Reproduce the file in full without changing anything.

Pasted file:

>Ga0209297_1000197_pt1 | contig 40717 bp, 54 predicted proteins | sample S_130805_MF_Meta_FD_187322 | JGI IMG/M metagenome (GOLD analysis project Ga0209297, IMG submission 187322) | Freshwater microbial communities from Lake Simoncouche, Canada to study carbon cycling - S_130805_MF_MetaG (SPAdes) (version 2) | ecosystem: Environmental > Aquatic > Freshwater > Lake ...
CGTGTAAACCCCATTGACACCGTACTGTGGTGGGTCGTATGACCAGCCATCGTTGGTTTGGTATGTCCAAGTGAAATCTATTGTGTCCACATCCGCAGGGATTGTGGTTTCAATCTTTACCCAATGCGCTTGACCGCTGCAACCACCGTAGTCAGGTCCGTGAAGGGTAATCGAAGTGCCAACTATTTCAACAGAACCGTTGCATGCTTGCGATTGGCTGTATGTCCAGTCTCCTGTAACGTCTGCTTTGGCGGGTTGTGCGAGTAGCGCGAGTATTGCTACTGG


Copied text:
>Ga0209297_1000197_pt1 | contig 40717 bp, 54 predicted proteins | sample S_130805_MF_Meta_FD_187322 | JGI IMG/M metagenome (GOLD analysis project Ga0209297, IMG submission 187322) | Freshwater microbial communities from Lake Simoncouche, Canada to study carbon cycling - S_130805_MF_MetaG (SPAdes) (version 2) | ecosystem: Environmental > Aquatic > Freshwater > Lake ...
CGTGTAAACCCCATTGACACCGTACTGTGGTGGGTCGTATGACCAGCCATCGTTGGTTTGGTATGTCCAAGTGAAATCTATTGTGTCCACATCCGCAGGGATTGTGGTTTCAATCTTTACCCAATGCGCTTGACCGCTGCAACCACCGTAGTCAGGTCCGTGAAGGGTAATCGAAGTGCCAACTATTTCAACAGAACCGTTGCATGCTTGCGATTGGCTGTATGTCCAGTCTCCTGTAACGTCTGCTTTGGCGGGTTGTGCGAGTAGCGCGAGTATTGCTACTGG